Press Release

California nurses welcome signing of bill to tackle implicit bias in nursing education as step forward on racial health disparity

Patient of color looking out of hospital window

The California Nurses Association (CNA) today welcomed Gov. Gavin Newsom’s signature Friday enacting landmark legislation to require implicit bias education and training for nursing students and new graduates in California, an important step in addressing persistent racial disparities, particularly in health care.

CNA-sponsored AB 1407, by Assemblymember Autumn Burke, will require nursing schools and programs to include implicit bias education as part of their curriculum, and hospitals to implement an evidence-based program on implicit bias as part of new graduate training. Additionally, verification of implicit bias training will become part of the licensure requirement for all new California RNs.

California is now believed to be the first state in the nation to require implicit bias training as a graduation requirement for nursing students. Michigan has similarly mandated implicit bias training for all health care workers seeking licensure effective next June.

“Awareness and then education are critical first steps toward eliminating implicit bias,” said CNA Director of Government Relations Stephanie Roberson. “AB 1407 is a preemptive approach, starting with educating our future nursing workforce prior to entry into practice. There is no better way to start.”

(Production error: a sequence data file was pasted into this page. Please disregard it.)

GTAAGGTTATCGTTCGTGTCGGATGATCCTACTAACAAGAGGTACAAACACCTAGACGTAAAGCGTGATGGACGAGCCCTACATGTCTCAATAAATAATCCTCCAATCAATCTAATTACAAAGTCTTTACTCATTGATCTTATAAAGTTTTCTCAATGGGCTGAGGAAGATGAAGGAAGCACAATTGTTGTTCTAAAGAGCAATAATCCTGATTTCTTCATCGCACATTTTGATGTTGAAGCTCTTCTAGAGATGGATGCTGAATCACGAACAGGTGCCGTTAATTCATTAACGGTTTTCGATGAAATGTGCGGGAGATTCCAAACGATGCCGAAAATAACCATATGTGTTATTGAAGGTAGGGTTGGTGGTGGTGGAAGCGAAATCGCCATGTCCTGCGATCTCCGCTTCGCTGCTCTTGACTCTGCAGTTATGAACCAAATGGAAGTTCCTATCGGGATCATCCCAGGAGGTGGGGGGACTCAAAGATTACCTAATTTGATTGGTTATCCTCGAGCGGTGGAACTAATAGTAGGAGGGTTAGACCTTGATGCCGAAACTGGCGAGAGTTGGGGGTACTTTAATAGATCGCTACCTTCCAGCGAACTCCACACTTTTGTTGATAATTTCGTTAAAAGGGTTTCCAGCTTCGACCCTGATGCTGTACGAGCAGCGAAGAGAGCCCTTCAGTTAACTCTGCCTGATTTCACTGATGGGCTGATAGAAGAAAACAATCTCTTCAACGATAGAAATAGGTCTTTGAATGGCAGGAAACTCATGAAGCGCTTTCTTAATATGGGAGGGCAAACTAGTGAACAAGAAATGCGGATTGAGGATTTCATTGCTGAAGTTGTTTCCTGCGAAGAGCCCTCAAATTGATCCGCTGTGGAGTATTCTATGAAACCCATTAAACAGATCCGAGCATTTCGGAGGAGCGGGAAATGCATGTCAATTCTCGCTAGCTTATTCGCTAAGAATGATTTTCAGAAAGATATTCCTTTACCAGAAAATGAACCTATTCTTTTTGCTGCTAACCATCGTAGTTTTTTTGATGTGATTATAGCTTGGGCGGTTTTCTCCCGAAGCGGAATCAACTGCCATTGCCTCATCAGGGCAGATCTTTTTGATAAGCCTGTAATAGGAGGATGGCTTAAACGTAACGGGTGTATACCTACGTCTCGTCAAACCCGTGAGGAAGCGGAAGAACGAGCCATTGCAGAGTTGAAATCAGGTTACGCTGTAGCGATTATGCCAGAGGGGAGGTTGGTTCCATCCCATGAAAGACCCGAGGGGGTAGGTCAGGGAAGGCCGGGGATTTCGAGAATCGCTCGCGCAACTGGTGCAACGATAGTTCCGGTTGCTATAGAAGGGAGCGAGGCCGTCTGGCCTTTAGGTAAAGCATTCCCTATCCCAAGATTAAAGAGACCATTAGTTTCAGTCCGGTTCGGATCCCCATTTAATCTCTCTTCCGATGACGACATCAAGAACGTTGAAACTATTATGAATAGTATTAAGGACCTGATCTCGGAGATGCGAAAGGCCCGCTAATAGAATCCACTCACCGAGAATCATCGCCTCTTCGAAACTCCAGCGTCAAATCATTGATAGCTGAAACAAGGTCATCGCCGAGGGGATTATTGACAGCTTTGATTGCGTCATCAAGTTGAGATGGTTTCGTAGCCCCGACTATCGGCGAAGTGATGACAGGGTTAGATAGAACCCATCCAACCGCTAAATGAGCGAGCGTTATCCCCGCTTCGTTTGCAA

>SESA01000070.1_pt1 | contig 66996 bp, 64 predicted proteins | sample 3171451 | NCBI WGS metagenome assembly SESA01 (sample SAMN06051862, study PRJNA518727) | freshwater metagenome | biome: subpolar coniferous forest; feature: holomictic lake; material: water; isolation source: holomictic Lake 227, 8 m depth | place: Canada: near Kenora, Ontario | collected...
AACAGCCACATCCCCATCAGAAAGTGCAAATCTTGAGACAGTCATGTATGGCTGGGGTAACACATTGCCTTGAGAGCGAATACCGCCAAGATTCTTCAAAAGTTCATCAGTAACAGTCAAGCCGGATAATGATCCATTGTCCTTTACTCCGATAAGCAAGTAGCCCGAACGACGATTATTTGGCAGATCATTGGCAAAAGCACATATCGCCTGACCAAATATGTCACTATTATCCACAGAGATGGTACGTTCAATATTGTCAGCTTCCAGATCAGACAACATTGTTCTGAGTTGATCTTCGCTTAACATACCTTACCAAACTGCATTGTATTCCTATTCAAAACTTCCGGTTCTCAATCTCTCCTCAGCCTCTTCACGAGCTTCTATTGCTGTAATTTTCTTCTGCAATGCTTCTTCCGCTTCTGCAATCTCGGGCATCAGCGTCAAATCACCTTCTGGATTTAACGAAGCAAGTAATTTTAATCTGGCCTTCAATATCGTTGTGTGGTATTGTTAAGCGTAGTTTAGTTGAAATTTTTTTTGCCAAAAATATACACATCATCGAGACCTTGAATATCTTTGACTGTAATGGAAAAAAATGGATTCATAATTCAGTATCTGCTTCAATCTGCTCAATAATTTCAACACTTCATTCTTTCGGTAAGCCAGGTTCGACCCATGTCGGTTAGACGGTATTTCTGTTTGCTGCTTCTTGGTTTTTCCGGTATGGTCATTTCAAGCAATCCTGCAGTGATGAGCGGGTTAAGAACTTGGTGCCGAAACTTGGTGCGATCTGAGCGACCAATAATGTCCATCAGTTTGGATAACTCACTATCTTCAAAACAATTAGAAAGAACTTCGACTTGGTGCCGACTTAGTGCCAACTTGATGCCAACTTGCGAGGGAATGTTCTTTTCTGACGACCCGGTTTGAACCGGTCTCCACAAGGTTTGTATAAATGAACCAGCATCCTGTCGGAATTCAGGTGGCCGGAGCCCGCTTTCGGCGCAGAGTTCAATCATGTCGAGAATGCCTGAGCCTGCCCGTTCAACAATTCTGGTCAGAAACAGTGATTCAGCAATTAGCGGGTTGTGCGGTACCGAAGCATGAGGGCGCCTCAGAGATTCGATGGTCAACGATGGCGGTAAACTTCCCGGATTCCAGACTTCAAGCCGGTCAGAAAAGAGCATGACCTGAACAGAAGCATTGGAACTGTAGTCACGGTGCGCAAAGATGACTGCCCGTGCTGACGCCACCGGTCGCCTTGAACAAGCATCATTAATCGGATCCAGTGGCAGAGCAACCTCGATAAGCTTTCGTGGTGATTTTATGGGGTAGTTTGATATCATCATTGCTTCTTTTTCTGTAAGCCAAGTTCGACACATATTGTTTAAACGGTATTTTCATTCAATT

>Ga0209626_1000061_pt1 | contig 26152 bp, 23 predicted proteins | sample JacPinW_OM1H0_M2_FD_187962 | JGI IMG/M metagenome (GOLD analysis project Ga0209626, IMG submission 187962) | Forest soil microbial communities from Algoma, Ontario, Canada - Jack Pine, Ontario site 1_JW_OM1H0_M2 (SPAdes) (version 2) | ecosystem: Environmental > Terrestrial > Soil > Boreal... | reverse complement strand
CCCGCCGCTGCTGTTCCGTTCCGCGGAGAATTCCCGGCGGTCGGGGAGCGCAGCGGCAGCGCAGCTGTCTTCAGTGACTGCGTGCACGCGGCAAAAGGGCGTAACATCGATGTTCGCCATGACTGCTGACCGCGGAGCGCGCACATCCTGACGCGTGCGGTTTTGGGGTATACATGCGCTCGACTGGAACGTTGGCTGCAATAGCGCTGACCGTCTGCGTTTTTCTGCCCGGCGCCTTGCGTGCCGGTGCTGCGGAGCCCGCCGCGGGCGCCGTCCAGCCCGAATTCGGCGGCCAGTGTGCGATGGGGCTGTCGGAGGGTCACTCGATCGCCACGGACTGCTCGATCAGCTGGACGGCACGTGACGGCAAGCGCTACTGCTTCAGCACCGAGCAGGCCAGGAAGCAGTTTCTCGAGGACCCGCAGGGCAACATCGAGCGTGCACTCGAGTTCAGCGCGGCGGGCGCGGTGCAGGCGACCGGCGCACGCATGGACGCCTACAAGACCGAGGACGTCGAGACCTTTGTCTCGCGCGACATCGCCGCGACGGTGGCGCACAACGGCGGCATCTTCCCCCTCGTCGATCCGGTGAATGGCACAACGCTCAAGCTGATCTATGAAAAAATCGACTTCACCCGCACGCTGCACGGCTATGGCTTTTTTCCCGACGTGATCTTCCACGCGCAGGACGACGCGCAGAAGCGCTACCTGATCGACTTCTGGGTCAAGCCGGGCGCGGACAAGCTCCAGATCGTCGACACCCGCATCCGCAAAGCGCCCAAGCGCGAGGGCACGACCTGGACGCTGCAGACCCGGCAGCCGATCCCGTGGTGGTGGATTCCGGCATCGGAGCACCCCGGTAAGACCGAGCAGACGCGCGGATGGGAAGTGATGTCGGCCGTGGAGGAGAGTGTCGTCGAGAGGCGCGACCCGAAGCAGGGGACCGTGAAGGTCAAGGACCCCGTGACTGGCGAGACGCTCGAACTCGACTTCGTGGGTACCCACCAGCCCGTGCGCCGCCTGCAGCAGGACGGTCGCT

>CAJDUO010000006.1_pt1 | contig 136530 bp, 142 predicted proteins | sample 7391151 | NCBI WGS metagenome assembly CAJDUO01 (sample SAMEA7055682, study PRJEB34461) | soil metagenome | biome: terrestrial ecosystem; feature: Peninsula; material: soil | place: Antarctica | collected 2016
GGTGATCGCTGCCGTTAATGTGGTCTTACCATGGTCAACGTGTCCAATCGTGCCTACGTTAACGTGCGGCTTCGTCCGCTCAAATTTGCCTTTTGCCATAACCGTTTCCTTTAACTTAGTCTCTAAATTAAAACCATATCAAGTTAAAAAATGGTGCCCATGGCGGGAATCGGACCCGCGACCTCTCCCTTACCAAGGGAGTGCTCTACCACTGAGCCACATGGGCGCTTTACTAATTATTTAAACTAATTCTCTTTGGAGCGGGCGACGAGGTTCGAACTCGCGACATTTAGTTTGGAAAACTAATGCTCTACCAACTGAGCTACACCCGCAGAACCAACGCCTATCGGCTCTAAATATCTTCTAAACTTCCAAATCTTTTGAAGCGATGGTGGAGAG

“Long-term racial disparities in health care access and treatment continue to be a deplorable stain on our nation,” said CNA President Cathy Kennedy, RN. “Biases, whether intentional or unconscious, directly contribute to those disparities, especially in a context in which we continue to see corporate health care disparities for which health care services are provided, and what services are prioritized.”

Racial gaps in health care have been increasingly documented from maternal and infant mortality to diagnostic procedures to prescription of medication to interactions with medical professionals and institutions generally. A report from the Urban Institute this July, for example, found that Black patients are significantly more likely to suffer dangerous bleeding, infections, and other surgery-related problems than white patients who received care in the same hospital.

“Health care facilities and educators must demonstrate their commitment to ending racial health disparities and working toward health equity by aggressively pursuing strategies that eliminate implicit bias within the health care system. This bill is a part of the solution,” said Roberson.

Hospitals, health care facilities, and health care educators offer very little, if anything, to bring awareness to or address this phenomenon and problem. Even structural characteristics such as an institution's physical space project how welcoming an institution might be to patients of color. Too often, facilities fail to look at the communities they serve, those communities' needs, and the resources facilities need to tap to fill those needs.

“The legacy of structural racism in medical care has been deadly, and has contributed to distrust of medical services among medically underserved communities and patients. It is essential that we guarantee that our future health care workforce is fully aware of the debilitating consequences of implicit bias to bring this scourge to an end and ensure equal, high quality medical care for everyone,” Kennedy added.